All these, and the calm, strong, far-reaching life that these imply and contain, are the rich experiences of the transcendent man, along with all the new and varied resources, the vast powers, the quickened abilities, and enlarged capacities that spring to life in the new consciousness.

Transcendence is surpassing virtue. Evil and good cannot dwell together. Evil must be abandoned, left behind and transcended before good is grasped and known. When good is practiced and fully comprehended, then all the afflictions of the mind are at an end. For that which is accompanied with pain and sorrow in the consciousness of evil is not so accompanied in the consciousness of good.

Whatsoever happens to the good man cannot cause him perplexity or sorrow, for he knows its cause and issue, knows the good which it is ordained to accomplish in himself, and so his mind remains happy and serene. Though the body of the good man may be bound, his mind is free. Though it be wounded and in pain, joy and peace abide within his heart.

A spiritual teacher had a pupil who was apt and earnest. After several years of learning and practice, the pupil one day offered a question for discussion which his master could not answer. After days of deep meditation, the master said to his pupil, "I cannot answer the question which you have asked. Have you any solution to offer?" Whereupon the pupil formulated a reply to the question which he had propounded. The master then said to him:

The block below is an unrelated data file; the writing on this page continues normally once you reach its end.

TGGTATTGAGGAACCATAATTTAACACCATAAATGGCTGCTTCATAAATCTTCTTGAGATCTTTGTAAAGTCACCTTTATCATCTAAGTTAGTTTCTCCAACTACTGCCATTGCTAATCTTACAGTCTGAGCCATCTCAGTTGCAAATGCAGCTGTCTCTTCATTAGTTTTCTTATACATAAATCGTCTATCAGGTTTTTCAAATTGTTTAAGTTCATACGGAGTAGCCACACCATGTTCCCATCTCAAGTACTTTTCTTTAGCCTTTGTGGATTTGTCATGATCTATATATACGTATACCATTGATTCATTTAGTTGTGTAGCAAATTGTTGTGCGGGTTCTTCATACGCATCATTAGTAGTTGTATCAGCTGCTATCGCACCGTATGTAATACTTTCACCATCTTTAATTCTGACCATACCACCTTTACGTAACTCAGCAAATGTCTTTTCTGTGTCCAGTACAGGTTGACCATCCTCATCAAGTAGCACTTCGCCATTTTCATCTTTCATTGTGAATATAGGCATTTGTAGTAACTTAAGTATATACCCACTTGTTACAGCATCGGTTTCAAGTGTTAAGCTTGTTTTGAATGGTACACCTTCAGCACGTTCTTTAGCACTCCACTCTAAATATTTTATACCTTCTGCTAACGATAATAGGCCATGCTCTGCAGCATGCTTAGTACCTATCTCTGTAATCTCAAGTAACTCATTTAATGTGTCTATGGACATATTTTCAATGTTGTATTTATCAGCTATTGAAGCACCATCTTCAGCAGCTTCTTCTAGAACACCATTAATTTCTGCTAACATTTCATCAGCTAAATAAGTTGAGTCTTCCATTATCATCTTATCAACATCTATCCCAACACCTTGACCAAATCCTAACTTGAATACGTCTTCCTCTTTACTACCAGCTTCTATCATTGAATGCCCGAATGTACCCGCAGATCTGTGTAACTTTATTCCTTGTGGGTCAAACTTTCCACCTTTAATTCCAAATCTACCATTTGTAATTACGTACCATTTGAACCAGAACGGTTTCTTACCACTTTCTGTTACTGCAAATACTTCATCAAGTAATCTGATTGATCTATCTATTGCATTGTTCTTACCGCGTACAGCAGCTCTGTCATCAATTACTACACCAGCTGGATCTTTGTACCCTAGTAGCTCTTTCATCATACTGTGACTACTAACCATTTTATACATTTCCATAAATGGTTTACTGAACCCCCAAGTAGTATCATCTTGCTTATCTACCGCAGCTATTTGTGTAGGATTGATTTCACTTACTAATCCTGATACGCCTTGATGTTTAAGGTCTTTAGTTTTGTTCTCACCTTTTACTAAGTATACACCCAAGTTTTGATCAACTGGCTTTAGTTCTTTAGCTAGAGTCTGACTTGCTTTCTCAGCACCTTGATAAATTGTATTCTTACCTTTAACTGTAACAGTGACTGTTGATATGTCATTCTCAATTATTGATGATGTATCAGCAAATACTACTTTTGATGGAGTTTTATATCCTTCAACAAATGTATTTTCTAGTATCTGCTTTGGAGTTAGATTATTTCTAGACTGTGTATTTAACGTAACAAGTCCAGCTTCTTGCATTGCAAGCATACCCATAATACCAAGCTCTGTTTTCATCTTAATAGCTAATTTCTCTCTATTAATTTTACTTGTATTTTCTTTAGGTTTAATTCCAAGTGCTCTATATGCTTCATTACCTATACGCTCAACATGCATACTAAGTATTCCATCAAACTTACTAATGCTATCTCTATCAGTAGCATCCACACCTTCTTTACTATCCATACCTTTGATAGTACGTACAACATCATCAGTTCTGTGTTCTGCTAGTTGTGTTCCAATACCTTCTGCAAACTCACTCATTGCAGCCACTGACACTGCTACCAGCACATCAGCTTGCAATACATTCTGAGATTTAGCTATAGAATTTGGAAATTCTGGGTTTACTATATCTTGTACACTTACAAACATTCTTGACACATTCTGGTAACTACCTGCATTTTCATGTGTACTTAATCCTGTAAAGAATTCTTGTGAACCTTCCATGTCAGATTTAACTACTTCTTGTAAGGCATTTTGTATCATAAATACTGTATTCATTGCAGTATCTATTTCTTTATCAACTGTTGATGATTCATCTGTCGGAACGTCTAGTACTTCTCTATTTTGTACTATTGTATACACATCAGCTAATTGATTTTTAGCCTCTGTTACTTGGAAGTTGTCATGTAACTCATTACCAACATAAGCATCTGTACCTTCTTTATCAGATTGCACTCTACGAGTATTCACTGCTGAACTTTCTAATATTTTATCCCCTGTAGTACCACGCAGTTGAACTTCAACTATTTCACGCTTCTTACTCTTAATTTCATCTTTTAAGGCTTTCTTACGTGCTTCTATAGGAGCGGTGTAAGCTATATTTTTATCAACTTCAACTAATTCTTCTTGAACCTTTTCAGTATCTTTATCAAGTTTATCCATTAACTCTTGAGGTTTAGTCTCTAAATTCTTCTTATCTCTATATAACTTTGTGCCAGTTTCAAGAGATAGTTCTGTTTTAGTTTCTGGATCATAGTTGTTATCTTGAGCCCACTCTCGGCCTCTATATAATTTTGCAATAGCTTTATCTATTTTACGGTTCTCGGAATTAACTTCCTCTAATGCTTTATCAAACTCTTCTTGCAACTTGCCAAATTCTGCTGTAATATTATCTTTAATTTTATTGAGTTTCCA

"You have answered that which I could not, and henceforth neither I nor any man can instruct you, for now you are indeed instructed by truth. You have soared, like the kingly eagle, where no man can follow. Your work is now to instruct others. You are no longer the pupil, you have become the master."

In looking back on the self-life which he has transcended, the divinely enlightened man sees all the afflictions of that life as though his schoolmasters were teaching and leading him upward. And in the measure that he penetrated their meaning and lifted himself above them, they departed from him. Their mission to teach him having ended, they left him the triumphant master of the field. For the lower cannot teach the higher; ignorance cannot instruct wisdom; evil cannot enlighten good; nor can the pupil set lessons for the master. That which is transcended cannot reach up to that which transcends. Evil can only teach in its own sphere, where it is regarded as master. In the sphere of good it has no place and no authority.